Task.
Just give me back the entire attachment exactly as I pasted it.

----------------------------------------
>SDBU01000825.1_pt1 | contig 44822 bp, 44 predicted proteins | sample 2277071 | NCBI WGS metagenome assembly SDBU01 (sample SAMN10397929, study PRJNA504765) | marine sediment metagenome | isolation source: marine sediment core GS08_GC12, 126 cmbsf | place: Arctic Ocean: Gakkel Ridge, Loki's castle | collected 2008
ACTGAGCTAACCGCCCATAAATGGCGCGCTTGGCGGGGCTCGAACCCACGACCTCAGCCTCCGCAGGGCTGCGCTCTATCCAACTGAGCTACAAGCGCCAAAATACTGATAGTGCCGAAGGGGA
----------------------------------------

>SDBU01000825.1_pt1 | contig 44822 bp, 44 predicted proteins | sample 2277071 | NCBI WGS metagenome assembly SDBU01 (sample SAMN10397929, study PRJNA504765) | marine sediment metagenome | isolation source: marine sediment core GS08_GC12, 126 cmbsf | place: Arctic Ocean: Gakkel Ridge, Loki's castle | collected 2008
ACTGAGCTAACCGCCCATAAATGGCGCGCTTGGCGGGGCTCGAACCCACGACCTCAGCCTCCGCAGGGCTGCGCTCTATCCAACTGAGCTACAAGCGCCAAAATACTGATAGTGCCGAAGGGGA